Business news headlines have been stacked with evidence of the magic of innovation:
- Facebook pays $19 billion for WhatsApp
- Tesla is Consumer Reports’ Car of the Year
- Today’s iPhone capabilities would have cost more than $3 million to assemble in 1991
- Airbnb is valued at more than Hyatt
- 300,000 people have enrolled in a single college class
The Magic of Innovation was the theme of the 16th annual CBIC Awards Gala on May 29. The awards, hosted by the Charlottesville Business Innovation Council (CBIC), generate a lot of attention for ventures at the early end of the economic pipeline.
SixEstate has been contributing writing and editing services for the CBIC Awards Gala. We’ve been privileged to get a ground-floor look at innovation in action. For example, during the judging process CBIC Award finalist nPulse was purchased by computer security firm FireEye for $60 million! That news brought the fire to everyone’s eyes.
Where Does Innovation Come From?
“Innovation is about keeping current and crossing disciplines,” says CBIC Executive Director Tracey Greene. As co-chair of the Awards Gala, Greene is a master at getting entrepreneurs to step away from the computer screen for a few moments and connect with their peers.
The magical evening brought together leaders in business, academia, and government, representing scores of entrepreneurs and virtually all of Central Virginia’s most aggressively innovative firms in biotech, information science, teaching technologies, venture capital, social capital, and research-to-revenue.
Together with U.Va.Innovation, another organization SixEstate is supporting this year, CBIC belongs to a network for nurturing risk-takers in the area. CBIC Award recipients are making a difference all over the United States and throughout the world. The 2014 Navigator Award went to Dr. Karen Rheuban, director of the Center for Telehealth at the UVA Health System. Dr. Rheuban’s job is to capture all the medical knowledge generated by the UVA Health System and make it available to medical providers throughout the Commonwealth.
Creative Destruction — Not Disruption
SixEstate mentored two startups this year through U.Va.Innovation and the JET Mentorship program. I can tell you that student entrepreneurs have one desire: to crush it! Many of the young men and women I met could put up a professional website in a single night. They are well trained, fast-moving, and determined to be at least 10 percent better than the best thing you’ve ever heard of. What they lack is depth of knowledge.
One company we worked with, RushHunt, an online treasure hunt, didn’t realize attorneys general would descend on them in droves if they put their plans into action. We showed them how Airbnb and Tesla have been forced to negotiate with states in order to operate.
The treasure hunt concept works well, however, when configured as a private rewards system. For example, banks can reward homebuyers for reading their mortgages, and insurers can make it entertaining to read a policy. Private reward systems don’t come under the same legal scrutiny as public contests. That’s an example of how depth of knowledge can help young entrepreneurs maneuver around obstacles.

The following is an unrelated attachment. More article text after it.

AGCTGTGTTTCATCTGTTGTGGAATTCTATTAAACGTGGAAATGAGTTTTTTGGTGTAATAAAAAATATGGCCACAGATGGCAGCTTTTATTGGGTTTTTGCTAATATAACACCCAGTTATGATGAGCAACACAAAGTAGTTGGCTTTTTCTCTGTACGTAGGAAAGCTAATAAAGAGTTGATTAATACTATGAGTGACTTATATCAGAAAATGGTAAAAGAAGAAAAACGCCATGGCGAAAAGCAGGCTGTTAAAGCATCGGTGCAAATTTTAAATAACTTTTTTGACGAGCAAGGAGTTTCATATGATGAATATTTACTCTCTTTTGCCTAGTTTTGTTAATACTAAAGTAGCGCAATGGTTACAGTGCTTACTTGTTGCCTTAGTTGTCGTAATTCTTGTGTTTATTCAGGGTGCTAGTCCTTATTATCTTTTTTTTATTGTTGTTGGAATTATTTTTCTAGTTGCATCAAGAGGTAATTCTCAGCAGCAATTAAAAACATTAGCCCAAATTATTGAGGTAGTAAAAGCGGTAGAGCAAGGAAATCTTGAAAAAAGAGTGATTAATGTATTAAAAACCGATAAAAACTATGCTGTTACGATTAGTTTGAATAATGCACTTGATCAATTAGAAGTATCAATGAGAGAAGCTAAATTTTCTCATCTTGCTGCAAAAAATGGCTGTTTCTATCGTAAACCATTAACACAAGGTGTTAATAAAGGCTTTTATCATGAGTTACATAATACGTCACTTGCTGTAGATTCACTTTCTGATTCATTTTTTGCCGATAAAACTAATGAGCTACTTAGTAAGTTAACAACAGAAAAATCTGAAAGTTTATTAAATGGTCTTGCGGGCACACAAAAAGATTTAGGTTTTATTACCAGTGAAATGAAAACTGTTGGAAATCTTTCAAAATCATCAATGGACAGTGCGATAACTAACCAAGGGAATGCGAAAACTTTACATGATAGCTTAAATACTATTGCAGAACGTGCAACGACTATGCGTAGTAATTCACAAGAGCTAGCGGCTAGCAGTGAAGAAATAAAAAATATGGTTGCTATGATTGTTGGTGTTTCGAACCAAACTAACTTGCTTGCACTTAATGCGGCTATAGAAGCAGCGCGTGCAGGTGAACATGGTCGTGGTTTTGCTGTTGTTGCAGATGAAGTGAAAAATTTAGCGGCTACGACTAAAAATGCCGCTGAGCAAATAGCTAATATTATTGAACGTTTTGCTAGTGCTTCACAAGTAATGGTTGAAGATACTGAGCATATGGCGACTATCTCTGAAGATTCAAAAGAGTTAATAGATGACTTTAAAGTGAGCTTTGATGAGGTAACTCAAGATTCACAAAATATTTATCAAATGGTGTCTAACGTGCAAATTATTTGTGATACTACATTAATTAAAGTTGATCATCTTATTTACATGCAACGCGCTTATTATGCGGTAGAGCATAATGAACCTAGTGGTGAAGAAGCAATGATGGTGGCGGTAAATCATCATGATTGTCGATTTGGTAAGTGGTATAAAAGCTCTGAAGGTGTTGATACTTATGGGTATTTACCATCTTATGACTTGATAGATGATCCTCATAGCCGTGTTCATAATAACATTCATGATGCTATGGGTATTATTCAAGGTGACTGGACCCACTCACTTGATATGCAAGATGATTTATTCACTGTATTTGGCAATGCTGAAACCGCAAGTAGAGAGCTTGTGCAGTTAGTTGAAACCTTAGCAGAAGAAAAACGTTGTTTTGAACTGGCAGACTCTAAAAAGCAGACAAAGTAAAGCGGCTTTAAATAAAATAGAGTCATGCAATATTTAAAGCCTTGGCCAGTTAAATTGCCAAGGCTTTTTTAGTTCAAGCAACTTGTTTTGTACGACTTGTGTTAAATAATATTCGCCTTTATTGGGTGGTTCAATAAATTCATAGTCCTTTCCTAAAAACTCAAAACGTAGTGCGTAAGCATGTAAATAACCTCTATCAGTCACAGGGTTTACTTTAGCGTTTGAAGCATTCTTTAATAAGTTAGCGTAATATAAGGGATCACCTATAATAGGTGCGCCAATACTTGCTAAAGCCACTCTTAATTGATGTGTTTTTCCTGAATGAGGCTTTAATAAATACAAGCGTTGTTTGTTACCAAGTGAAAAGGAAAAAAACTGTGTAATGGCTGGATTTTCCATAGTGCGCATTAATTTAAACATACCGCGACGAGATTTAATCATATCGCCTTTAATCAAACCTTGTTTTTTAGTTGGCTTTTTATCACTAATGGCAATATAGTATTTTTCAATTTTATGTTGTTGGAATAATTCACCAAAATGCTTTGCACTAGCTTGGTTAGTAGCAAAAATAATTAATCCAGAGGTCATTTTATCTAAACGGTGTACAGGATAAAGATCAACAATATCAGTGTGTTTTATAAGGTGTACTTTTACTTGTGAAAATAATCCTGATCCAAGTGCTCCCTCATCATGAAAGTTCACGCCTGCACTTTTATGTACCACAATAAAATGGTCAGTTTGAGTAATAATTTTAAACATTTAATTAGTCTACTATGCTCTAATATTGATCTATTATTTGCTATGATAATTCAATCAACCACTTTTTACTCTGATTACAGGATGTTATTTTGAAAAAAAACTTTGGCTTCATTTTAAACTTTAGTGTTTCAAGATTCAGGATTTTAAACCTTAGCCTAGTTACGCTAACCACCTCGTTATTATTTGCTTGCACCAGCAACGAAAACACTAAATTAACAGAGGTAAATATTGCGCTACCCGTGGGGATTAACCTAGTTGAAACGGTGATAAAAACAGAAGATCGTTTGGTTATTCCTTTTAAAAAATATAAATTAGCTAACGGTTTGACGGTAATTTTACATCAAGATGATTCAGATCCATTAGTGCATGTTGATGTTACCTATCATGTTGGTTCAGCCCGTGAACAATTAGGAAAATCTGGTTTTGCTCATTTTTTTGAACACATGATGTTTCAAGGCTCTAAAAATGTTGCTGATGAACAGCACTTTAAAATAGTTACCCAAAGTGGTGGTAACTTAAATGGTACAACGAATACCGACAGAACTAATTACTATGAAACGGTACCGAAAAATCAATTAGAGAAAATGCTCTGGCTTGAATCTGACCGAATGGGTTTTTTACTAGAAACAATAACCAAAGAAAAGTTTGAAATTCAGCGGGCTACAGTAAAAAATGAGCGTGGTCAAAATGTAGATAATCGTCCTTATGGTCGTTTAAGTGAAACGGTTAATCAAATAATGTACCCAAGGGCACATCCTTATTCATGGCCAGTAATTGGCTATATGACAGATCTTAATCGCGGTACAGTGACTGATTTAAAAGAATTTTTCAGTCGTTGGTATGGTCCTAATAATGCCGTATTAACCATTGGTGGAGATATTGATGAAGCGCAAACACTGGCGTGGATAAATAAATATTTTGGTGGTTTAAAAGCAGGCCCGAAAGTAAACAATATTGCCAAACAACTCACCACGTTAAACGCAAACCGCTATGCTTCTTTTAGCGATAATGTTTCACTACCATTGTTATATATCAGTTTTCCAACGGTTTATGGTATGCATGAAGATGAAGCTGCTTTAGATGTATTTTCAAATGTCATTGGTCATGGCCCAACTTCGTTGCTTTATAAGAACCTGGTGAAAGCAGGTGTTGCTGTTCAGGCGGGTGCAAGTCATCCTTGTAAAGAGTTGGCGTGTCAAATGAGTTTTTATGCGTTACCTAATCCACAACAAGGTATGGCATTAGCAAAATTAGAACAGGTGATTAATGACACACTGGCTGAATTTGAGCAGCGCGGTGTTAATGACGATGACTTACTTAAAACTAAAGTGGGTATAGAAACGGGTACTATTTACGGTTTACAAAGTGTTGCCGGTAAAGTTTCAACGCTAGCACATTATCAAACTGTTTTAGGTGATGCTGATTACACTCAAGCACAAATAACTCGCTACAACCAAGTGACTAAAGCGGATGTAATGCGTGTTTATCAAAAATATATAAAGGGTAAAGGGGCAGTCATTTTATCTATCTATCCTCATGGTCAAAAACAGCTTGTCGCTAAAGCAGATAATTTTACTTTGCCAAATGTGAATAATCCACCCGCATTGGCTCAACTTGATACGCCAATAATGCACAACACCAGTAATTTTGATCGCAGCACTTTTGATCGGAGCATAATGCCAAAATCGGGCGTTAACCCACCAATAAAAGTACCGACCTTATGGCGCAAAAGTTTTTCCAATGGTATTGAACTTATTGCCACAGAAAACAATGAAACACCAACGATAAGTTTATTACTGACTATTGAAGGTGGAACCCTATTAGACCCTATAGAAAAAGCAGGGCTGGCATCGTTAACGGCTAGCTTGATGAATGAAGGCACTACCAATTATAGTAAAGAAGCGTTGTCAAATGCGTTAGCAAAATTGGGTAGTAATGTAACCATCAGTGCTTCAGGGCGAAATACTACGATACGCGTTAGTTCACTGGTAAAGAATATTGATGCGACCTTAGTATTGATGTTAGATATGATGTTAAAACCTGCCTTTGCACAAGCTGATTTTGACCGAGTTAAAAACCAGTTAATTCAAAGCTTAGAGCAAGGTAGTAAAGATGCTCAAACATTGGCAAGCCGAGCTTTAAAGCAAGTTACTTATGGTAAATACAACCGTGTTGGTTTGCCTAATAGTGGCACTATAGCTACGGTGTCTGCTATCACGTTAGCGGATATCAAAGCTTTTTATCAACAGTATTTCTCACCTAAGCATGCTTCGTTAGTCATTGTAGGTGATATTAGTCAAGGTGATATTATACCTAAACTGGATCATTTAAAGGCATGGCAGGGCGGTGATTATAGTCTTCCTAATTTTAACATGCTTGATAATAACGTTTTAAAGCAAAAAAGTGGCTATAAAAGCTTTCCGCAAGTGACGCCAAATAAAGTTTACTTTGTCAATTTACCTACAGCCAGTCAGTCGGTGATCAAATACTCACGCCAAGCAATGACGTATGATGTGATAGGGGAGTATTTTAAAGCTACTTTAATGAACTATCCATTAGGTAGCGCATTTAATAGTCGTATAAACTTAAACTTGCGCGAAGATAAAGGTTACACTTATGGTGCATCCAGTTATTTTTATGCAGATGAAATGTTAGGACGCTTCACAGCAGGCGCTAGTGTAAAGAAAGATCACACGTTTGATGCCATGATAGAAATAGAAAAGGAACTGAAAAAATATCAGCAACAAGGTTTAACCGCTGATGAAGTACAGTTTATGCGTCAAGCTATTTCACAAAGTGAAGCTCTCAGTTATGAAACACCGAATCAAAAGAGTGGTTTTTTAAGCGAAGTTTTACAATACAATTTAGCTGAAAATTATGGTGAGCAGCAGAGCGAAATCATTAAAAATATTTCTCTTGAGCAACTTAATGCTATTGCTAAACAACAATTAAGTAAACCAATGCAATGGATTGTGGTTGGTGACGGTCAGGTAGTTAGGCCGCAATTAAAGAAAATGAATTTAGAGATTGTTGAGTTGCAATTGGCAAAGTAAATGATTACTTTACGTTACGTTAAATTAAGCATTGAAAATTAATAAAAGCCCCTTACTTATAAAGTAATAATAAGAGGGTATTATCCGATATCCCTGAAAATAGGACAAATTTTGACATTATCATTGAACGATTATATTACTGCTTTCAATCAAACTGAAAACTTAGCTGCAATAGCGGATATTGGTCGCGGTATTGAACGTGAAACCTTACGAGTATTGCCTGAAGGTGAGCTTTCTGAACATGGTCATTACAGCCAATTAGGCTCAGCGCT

SixEstate learned a trick or two from RushHunt along the way. We realized the same system of rewards could be used to grow mailing lists. Innovation comes from crossing disciplines and keeping current!
Why Mentor Destroyers?
“Central Virginia innovators are saving lives, creating jobs, and revolutionizing entire industries while generating prosperity for area families, schools, and organizations,” says CBIC Executive Director Tracey Greene.
We mentor entrepreneurs because the evidence is overwhelming that innovation leads to job creation and greater wealth, especially in communities closest to the hub. People such as Lianne Landers at U.Va.Innovation and Tracey Greene at CBIC bring us together to help nurture the embers of entrepreneurship and keep the fires of innovation burning, year after year.
In the middle of judging the CBIC Awards, another telling event happened. The Economist cited the University of Virginia for having the highest rate of return on total cost of attending any U.S. university.
ROI in education is really a measure of innovation in delivering a valuable degree for the lowest possible cost. That doesn’t happen by accident. It results from radical improvement, just like the changes in medical services radiating from Dr. Karen Rheuban’s Center for Telehealth. They have improved their service quality by almost double. It was impressive because before people used to recieve bad treatment that they had to call The Medical Negligence Experts to file their reports.
If you care about the places where your people live and work, I encourage your firm to take time to mentor and nurture the entrepreneurs around you. They are strong on spirit, short on depth, and could use your experience navigating obstacles. I guarantee you will learn something in the process that will transform your business in a positive new direction.